Banner for The Criminal Justice Systems: A Guide for Law Enforcement Officers and Expert Witnesses in Impaired Driving Cases

Law Enforcement Testimony

Guidelines for Testimony – What You Say and How You Say It

During direct testimony, the officer’s responsibility is to present the facts of the case. Keep in mind—the officer saw and smelled it and the judge and jury did not. The officer must paint a mental picture for the judge and jury. In order to do that, the officer should:

  1. Testify to what he observed using language geared for the lay person – in other words, don’t use jargon, acronyms, or abbreviations;
  2. Never guess at an answer – it’s okay to say, “I don’t know” if you don’t know; and
  3. Provide specific descriptive details concerning exactly what the suspect did or was not able to do and explain what these actions mean.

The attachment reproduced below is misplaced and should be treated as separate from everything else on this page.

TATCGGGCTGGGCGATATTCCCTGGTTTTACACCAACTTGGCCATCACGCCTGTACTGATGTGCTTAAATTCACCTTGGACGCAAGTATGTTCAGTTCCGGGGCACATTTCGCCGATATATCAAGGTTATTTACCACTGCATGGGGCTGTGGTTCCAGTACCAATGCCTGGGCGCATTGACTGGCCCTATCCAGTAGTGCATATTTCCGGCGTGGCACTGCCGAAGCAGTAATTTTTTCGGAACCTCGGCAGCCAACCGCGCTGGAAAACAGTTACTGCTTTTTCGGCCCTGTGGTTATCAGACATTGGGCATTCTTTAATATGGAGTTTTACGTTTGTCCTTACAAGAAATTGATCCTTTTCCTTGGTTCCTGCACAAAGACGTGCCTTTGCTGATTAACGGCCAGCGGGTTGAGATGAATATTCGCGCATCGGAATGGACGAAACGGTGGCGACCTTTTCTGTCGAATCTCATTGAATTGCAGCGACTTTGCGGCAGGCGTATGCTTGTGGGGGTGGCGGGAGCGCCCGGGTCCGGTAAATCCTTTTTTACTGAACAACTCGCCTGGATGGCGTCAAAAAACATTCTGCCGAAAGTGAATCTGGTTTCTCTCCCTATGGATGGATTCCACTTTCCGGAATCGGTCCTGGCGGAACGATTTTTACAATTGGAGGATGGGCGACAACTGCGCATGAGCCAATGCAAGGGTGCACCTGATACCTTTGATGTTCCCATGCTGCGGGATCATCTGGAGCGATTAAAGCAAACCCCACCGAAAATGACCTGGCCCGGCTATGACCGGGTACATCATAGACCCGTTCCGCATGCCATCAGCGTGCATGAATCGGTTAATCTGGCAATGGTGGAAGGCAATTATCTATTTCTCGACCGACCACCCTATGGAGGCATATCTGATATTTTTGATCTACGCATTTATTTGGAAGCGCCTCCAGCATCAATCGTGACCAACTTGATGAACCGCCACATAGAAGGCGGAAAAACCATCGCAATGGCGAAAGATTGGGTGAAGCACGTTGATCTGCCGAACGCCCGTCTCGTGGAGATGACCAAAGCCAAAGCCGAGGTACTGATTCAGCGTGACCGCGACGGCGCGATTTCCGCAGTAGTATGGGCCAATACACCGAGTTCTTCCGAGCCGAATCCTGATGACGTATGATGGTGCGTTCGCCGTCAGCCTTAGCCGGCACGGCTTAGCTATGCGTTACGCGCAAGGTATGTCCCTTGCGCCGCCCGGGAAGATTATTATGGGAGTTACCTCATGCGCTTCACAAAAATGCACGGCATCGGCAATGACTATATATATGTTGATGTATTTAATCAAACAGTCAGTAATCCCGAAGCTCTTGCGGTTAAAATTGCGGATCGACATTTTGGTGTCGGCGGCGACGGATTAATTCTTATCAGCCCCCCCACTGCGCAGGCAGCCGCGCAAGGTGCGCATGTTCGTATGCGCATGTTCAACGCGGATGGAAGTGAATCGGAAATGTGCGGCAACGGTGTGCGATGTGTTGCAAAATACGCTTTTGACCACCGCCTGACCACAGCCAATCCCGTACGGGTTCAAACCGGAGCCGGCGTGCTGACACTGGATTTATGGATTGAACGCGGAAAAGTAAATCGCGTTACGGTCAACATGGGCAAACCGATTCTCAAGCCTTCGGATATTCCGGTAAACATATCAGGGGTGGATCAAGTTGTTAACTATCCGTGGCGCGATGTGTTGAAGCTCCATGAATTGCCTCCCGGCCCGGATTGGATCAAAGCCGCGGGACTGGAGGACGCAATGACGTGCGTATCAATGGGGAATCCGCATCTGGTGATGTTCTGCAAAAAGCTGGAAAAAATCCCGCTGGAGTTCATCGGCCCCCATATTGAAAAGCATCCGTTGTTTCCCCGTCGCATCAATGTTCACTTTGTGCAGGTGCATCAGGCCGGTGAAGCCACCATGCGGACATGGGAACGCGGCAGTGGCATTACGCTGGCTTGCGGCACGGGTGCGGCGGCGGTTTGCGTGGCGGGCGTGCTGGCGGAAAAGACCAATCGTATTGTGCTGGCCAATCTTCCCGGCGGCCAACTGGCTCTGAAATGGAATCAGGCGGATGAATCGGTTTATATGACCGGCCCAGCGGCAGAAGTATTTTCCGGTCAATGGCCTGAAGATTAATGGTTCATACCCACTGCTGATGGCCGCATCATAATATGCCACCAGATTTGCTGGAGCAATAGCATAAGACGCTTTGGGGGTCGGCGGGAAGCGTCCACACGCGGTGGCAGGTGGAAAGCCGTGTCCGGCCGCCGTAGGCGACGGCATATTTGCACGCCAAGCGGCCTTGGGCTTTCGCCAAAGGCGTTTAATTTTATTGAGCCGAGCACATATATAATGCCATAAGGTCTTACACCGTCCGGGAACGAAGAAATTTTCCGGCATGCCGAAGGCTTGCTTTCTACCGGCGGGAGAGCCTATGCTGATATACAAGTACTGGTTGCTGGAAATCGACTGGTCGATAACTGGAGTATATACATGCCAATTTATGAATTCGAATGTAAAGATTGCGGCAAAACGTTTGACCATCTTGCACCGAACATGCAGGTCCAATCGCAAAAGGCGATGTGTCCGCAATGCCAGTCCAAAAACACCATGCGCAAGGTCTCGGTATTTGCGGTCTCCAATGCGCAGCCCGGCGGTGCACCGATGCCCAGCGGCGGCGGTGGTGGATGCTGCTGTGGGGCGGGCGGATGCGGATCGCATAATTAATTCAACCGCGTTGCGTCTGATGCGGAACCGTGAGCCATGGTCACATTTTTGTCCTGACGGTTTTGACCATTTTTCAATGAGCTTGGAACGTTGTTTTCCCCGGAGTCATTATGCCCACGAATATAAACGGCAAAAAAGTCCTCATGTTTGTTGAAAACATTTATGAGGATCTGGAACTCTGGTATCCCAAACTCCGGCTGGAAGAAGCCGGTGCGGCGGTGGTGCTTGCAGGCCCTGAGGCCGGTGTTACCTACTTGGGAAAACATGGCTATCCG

An officer’s testimony should NOT include:

  1. Testimony or evidence that has been excluded;
  2. Exaggerated testimony; or
  3. Testimony that can appear biased for or against the defendant.

Professional conduct during a trial is very important. Jurors focus on an officer’s demeanor as well as the content of the testimony. Avoid becoming agitated or taking personal issue with defense tactics – just stick to the facts. Remember: the minute you lose your temper, you lose your audience.

Personal appearance also matters. If you are a uniformed officer, wearing your uniform to court is usually preferable to street clothes. If in civilian clothes, wear dress pants and jacket— with tie, if male.